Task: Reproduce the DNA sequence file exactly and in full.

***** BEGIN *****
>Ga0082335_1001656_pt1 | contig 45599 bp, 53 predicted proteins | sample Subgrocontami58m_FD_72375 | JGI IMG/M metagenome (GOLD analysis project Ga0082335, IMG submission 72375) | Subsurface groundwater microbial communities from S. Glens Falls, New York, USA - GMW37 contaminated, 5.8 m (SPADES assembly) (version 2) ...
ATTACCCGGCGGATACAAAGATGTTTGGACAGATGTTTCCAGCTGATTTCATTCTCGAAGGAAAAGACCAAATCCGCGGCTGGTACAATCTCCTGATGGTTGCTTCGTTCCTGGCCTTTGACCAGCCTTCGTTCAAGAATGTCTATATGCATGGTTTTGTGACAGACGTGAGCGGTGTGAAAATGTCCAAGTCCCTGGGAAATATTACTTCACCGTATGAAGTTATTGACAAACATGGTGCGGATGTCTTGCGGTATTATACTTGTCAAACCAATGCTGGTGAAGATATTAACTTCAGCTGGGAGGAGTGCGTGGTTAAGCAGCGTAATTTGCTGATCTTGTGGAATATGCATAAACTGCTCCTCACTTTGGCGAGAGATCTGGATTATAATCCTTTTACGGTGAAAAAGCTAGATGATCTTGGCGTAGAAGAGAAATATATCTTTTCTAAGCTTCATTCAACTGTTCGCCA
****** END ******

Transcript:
>Ga0082335_1001656_pt1 | contig 45599 bp, 53 predicted proteins | sample Subgrocontami58m_FD_72375 | JGI IMG/M metagenome (GOLD analysis project Ga0082335, IMG submission 72375) | Subsurface groundwater microbial communities from S. Glens Falls, New York, USA - GMW37 contaminated, 5.8 m (SPADES assembly) (version 2) ...
ATTACCCGGCGGATACAAAGATGTTTGGACAGATGTTTCCAGCTGATTTCATTCTCGAAGGAAAAGACCAAATCCGCGGCTGGTACAATCTCCTGATGGTTGCTTCGTTCCTGGCCTTTGACCAGCCTTCGTTCAAGAATGTCTATATGCATGGTTTTGTGACAGACGTGAGCGGTGTGAAAATGTCCAAGTCCCTGGGAAATATTACTTCACCGTATGAAGTTATTGACAAACATGGTGCGGATGTCTTGCGGTATTATACTTGTCAAACCAATGCTGGTGAAGATATTAACTTCAGCTGGGAGGAGTGCGTGGTTAAGCAGCGTAATTTGCTGATCTTGTGGAATATGCATAAACTGCTCCTCACTTTGGCGAGAGATCTGGATTATAATCCTTTTACGGTGAAAAAGCTAGATGATCTTGGCGTAGAAGAGAAATATATCTTTTCTAAGCTTCATTCAACTGTTCGCCA